November 10, 2007

Opposition leader's passport withdrawn

Zambia has temporarily withdrawn the passport of opposition leader Michael Sata, an arch critic of Lusaka's key ally Beijing who has been lobbying against the Chinese economic presence in Africa, a minister said Saturday. Home Affairs Minister Ronnie Shikapwashya told reporters that Sata's passport had been withdrawn with immediate effect to allow a probe.
"We asked him to temporarily surrender his passport because it was issued without following procedures," Shikapwashya said. He said the opposition leader, a vocal government critic, had been interrogated and cautioned by police over the matter and could be arrested if sufficient evidence was gathered against him.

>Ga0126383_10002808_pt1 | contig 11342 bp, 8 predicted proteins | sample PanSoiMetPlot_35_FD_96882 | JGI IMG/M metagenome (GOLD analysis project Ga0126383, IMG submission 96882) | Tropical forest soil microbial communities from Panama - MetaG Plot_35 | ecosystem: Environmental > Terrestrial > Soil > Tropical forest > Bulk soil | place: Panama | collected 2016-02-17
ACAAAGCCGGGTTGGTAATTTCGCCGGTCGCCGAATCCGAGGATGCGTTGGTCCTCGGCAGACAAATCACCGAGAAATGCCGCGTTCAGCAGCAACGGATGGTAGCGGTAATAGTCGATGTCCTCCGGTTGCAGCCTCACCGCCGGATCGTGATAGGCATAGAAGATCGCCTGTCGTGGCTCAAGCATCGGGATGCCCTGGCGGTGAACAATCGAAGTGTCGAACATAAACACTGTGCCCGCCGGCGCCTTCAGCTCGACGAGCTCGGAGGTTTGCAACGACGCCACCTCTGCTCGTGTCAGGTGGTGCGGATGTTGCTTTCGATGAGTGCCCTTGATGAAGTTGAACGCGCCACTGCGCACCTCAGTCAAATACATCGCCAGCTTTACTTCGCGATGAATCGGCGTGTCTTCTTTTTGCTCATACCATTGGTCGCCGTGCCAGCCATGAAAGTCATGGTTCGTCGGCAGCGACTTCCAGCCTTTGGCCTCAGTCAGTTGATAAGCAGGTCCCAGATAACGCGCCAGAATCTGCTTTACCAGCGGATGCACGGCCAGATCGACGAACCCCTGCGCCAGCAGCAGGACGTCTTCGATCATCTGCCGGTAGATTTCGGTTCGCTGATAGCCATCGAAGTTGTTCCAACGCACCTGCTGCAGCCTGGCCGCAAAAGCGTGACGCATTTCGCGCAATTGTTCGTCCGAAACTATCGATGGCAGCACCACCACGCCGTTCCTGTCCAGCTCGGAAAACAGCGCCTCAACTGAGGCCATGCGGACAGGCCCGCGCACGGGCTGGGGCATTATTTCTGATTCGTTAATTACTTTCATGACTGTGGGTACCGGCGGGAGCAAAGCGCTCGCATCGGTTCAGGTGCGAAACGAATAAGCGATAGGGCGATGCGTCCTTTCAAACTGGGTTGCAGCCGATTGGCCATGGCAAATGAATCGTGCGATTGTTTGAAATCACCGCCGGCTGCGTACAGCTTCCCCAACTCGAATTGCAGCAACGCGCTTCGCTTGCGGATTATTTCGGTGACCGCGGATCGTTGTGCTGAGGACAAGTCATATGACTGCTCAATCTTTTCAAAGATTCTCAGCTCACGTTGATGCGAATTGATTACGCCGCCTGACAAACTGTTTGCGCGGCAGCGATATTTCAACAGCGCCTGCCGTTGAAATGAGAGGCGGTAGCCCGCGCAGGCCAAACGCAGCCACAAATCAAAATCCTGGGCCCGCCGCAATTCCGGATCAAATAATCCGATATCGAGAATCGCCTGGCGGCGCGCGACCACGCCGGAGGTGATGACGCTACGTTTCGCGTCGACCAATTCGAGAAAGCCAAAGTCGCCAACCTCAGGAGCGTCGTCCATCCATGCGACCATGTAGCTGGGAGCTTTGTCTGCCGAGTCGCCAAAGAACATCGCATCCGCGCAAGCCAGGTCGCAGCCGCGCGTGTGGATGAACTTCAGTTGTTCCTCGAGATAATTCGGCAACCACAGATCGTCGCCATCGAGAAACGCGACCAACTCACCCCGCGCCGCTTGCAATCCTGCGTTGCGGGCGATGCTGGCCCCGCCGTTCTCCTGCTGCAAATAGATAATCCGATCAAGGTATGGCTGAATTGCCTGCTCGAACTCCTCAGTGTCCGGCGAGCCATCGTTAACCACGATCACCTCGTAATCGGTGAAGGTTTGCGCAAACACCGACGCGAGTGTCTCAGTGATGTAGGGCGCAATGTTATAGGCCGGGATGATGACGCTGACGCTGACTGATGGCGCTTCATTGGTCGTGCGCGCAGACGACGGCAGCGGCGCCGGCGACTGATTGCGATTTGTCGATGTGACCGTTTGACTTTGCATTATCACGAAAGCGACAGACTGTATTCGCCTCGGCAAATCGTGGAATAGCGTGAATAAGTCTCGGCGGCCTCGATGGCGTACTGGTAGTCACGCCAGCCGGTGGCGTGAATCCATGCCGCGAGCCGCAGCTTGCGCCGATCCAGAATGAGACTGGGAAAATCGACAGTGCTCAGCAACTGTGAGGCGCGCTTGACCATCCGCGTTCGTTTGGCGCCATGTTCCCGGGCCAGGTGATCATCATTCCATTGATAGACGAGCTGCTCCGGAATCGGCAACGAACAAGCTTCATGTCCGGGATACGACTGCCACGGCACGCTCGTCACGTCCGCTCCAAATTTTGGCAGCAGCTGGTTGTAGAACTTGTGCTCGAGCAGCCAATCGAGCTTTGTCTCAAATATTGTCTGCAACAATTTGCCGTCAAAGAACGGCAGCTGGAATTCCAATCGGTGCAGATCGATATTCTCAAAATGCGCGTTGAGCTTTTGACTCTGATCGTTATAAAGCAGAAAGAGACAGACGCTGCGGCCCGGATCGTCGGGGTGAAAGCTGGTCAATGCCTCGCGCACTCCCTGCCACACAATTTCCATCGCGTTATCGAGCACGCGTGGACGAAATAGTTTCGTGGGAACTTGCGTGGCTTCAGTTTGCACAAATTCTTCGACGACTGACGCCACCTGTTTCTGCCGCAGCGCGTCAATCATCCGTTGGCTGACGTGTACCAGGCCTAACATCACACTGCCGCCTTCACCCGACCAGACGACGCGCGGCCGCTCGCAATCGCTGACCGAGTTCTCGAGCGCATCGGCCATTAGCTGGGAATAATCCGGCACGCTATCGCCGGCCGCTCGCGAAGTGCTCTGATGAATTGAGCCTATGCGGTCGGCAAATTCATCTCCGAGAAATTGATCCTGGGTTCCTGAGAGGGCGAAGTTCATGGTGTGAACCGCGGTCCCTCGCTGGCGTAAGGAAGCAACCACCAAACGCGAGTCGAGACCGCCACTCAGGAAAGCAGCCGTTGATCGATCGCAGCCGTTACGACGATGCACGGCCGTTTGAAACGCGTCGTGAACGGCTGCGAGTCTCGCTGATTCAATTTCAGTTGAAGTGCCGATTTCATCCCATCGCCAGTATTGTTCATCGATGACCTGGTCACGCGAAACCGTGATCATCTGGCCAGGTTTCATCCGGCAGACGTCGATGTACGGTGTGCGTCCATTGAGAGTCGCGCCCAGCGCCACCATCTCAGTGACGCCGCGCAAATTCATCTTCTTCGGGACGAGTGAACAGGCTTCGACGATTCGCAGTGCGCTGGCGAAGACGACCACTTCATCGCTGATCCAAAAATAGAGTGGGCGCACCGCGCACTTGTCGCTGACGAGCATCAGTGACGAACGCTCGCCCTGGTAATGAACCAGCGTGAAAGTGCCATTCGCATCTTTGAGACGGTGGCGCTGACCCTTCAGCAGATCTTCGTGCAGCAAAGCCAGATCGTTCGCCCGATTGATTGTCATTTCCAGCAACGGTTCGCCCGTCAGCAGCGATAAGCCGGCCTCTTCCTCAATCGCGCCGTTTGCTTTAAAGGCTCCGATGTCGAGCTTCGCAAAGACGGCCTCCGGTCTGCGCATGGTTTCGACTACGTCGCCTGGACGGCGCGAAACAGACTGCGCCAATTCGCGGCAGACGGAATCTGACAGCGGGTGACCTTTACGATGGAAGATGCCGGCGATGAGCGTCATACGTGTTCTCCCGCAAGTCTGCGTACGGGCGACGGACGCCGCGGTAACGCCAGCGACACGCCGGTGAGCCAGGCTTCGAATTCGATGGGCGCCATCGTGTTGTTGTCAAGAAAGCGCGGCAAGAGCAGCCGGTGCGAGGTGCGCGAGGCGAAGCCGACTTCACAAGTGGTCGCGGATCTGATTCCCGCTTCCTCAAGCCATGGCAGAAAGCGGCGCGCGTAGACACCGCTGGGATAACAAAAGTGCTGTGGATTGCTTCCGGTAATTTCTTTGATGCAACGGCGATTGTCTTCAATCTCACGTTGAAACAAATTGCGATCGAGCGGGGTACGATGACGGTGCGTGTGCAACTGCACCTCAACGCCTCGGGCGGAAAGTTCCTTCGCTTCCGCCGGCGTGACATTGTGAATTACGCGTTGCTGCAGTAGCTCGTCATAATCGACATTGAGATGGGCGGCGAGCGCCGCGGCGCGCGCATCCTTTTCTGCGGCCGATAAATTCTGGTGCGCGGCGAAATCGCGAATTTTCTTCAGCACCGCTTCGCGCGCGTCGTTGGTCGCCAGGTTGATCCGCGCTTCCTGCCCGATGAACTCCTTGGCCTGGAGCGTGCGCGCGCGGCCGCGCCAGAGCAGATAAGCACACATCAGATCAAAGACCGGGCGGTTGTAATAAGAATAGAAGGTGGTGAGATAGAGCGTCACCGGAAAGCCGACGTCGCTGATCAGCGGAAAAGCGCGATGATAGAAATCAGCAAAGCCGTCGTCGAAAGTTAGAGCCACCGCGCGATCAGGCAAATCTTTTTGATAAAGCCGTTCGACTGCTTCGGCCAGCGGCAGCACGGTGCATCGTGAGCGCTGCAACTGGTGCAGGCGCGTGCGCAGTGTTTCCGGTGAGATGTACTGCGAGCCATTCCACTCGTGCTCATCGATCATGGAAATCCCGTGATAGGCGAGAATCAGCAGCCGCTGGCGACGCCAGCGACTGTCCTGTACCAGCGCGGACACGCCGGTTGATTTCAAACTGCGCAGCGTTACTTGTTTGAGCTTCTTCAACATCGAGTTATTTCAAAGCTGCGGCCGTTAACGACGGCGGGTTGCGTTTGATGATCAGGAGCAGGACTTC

Before, Sata had lost his passport while in London en route to the United States but quickly returned to Zambia and got a new passport without following the procedures, the minister said. Shikapwashya said Sata failed to provide necessary documents to prove his claim that he lost his passport and needed a replacement. The controversial opposition leader has been making international trips to campaign against China's growing influence in Africa and is accused of receiving money from Taiwan for his mission. Sata had threatened to expel Chinese traders from Zambia if elected president in 2006. Bilateral trade between Zambia and China, the third-largest foreign investor in the country, grew by 11.8 percent last year to 316 million dollars, according to the Zambia-China Business Forum. There are about 180 Chinese firms doing business in the southern African nation. (Rts)

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